OBJECTIVE: Previous studies have unveiled a relationship between the severity of coronavirus disease 2019 (COVID-19) pneumonia and obesity. The aims of this multicenter retrospective cohort study were to disentangle the association of BMI and associated metabolic risk factors (diabetes, hypertension, hyperlipidemia, and current smoking status) in critically ill patients with COVID-19. METHODS: Patients admitted to intensive care units for COVID-19 in 21 centers (in Europe, Israel, and the United States) were enrolled in this study between February 19, 2020, and May 19, 2020. Primary and secondary outcomes were the need for invasive mechanical ventilation (IMV) and 28-day mortality, respectively. RESULTS: A total of 1,461 patients were enrolled; the median (interquartile range) age was 64 years (40.9-72.0); 73.2% of patients were male; the median BMI was 28.1 kg/m2 (25.4-32.3); a total of 1,080 patients (73.9%) required IMV; and the 28-day mortality estimate was 36.1% (95% CI: 33.0-39.5). An adjusted mixed logistic regression model showed a significant linear relationship between BMI and IMV: odds ratio = 1.27 (95% CI: 1.12-1.45) per 5 kg/m2 . An adjusted Cox proportional hazards regression model showed a significant association between BMI and mortality, which was increased only in obesity class III (≥40; hazard ratio = 1.68 [95% CI: 1.06-2.64]). CONCLUSIONS: In critically ill COVID-19 patients, a linear association between BMI and the need for IMV, independent of other metabolic risk factors, and a nonlinear association between BMI and mortality risk were observed.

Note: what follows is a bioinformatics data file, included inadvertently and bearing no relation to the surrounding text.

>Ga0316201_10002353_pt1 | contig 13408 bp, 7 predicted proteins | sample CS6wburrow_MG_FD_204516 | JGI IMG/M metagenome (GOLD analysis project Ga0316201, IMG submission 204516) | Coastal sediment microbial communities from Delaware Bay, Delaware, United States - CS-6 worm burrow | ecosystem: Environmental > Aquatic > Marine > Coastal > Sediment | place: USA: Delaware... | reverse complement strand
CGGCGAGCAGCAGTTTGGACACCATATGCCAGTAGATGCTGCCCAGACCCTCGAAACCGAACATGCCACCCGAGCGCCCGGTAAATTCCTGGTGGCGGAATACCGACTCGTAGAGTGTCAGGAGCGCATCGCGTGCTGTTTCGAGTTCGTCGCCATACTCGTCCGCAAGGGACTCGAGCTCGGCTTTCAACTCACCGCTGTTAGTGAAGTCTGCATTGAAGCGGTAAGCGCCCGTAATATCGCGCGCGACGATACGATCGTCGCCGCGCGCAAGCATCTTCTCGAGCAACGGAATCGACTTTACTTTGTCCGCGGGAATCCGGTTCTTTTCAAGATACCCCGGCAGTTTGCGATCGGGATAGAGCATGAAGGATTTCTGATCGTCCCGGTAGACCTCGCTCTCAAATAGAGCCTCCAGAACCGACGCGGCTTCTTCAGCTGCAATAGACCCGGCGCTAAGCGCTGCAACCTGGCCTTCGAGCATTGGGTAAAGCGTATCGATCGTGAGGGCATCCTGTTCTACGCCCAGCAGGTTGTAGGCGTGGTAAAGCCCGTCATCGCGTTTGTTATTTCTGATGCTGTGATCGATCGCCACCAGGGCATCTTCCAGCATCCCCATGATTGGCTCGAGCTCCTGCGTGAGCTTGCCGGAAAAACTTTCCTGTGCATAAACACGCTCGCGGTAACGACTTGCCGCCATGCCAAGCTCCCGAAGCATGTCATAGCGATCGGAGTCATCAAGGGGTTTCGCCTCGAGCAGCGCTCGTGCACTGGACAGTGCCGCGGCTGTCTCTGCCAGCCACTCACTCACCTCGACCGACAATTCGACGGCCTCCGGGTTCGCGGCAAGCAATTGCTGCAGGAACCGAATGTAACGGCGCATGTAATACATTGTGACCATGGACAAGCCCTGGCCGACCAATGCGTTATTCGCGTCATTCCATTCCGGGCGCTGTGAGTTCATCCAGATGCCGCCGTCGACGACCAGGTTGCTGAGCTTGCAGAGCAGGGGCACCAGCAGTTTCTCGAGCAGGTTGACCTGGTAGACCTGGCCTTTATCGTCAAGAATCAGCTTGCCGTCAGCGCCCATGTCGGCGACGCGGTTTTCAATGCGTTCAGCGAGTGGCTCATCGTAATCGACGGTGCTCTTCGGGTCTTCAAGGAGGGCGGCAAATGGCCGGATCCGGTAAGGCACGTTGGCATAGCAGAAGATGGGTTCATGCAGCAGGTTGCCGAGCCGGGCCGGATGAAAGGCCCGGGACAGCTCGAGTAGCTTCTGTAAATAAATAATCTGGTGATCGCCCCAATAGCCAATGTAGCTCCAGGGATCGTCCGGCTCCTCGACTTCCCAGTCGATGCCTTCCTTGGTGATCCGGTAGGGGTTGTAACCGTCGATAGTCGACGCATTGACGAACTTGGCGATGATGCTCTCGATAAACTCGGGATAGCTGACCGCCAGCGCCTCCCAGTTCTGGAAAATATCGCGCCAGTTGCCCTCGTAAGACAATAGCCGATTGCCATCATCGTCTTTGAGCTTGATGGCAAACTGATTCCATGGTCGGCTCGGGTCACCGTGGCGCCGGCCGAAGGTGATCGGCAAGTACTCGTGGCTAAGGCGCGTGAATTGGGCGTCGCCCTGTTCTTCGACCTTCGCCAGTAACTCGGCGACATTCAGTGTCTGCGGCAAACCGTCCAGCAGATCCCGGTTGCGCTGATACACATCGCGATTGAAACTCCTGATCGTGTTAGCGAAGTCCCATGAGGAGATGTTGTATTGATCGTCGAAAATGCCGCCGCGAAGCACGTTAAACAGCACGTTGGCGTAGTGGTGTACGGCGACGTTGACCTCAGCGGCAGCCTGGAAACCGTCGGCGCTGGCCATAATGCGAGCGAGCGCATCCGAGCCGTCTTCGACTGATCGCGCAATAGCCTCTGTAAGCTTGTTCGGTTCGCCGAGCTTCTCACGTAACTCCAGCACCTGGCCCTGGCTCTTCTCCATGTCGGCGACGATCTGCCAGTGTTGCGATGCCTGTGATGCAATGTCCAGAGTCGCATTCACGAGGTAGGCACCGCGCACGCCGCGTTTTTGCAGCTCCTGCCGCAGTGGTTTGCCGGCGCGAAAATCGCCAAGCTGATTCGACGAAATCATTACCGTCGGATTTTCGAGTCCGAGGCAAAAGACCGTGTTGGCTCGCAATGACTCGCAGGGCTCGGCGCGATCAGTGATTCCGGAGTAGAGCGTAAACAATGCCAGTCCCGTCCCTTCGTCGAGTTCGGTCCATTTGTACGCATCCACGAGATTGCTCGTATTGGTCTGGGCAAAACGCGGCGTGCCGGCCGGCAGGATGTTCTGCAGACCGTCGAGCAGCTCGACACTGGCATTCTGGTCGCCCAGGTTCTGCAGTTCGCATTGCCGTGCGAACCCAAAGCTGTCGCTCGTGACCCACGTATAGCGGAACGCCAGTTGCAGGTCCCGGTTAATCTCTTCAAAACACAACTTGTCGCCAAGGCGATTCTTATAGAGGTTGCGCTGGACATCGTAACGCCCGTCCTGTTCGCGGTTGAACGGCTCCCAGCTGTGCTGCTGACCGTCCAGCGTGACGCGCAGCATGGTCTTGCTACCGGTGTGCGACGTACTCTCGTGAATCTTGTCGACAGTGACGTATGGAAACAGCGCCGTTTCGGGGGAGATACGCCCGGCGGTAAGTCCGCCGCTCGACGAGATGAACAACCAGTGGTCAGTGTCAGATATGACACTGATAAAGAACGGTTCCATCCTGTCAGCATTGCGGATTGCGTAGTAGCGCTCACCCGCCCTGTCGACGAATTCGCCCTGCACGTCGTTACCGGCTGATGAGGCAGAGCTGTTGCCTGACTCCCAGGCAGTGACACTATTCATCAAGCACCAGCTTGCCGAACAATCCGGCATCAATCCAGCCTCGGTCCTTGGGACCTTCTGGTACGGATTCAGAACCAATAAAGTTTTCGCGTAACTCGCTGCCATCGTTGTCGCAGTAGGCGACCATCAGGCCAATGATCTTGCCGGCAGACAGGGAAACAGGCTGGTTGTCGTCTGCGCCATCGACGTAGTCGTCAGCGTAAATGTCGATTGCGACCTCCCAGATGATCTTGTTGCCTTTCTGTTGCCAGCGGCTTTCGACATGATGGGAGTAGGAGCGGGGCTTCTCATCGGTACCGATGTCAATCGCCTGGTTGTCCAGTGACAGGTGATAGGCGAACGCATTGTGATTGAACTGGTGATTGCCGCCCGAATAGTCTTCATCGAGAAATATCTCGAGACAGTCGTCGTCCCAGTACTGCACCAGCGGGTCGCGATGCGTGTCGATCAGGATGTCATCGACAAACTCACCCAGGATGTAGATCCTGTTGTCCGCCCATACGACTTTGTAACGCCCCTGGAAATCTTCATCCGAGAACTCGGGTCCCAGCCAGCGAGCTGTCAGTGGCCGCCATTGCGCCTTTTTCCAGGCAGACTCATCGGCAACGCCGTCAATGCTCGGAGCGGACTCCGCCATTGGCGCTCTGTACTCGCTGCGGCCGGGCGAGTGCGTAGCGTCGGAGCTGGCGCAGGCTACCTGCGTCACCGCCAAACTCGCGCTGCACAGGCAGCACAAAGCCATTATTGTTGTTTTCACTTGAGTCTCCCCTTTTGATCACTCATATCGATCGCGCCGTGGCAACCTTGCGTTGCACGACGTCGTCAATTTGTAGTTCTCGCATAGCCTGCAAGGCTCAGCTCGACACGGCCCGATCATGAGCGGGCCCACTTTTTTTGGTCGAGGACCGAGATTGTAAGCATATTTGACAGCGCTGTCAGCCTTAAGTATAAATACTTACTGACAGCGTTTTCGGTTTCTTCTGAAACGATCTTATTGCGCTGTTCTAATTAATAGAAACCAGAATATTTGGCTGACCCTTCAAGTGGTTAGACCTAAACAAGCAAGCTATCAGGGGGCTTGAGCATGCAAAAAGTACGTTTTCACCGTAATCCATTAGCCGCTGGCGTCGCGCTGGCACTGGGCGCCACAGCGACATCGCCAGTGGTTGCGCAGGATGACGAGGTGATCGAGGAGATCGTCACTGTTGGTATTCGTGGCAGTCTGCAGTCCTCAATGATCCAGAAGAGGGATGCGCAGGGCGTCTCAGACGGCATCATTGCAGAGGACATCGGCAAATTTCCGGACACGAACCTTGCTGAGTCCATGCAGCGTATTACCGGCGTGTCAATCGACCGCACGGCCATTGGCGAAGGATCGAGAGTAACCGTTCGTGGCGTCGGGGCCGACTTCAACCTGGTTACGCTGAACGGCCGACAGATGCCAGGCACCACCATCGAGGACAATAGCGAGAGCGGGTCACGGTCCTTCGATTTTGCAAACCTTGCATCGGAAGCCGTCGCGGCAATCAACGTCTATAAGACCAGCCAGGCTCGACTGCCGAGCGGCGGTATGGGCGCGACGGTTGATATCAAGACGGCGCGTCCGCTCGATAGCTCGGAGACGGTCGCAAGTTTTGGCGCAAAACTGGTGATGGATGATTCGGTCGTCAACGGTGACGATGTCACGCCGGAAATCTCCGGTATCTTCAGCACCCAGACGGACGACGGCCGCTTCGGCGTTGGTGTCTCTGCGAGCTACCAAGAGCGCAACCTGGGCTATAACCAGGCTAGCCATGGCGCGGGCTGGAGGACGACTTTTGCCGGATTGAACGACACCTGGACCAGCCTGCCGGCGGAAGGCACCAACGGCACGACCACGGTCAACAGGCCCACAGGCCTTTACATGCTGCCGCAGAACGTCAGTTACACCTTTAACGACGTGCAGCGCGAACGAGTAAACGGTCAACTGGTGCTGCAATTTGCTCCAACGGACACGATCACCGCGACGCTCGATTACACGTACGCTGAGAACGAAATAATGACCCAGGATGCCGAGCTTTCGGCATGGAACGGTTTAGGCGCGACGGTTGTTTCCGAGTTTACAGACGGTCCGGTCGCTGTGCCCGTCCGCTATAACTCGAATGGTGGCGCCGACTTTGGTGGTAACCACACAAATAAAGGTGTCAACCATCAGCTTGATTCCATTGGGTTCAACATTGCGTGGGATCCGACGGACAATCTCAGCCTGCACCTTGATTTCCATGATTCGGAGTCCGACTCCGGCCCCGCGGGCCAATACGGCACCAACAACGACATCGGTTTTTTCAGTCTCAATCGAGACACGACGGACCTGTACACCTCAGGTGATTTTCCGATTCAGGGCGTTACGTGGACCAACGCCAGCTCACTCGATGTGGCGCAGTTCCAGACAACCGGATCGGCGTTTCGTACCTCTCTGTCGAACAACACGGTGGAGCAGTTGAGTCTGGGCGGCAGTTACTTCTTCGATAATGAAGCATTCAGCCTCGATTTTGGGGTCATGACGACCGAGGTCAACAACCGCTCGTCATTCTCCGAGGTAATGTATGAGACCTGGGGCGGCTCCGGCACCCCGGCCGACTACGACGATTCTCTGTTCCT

Subject(s)
Body Mass Index , COVID-19 , Pneumonia , COVID-19/mortality , Critical Illness , Europe , Female , Humans , Israel , Male , Middle Aged , Pneumonia/mortality , Retrospective Studies , United States
10.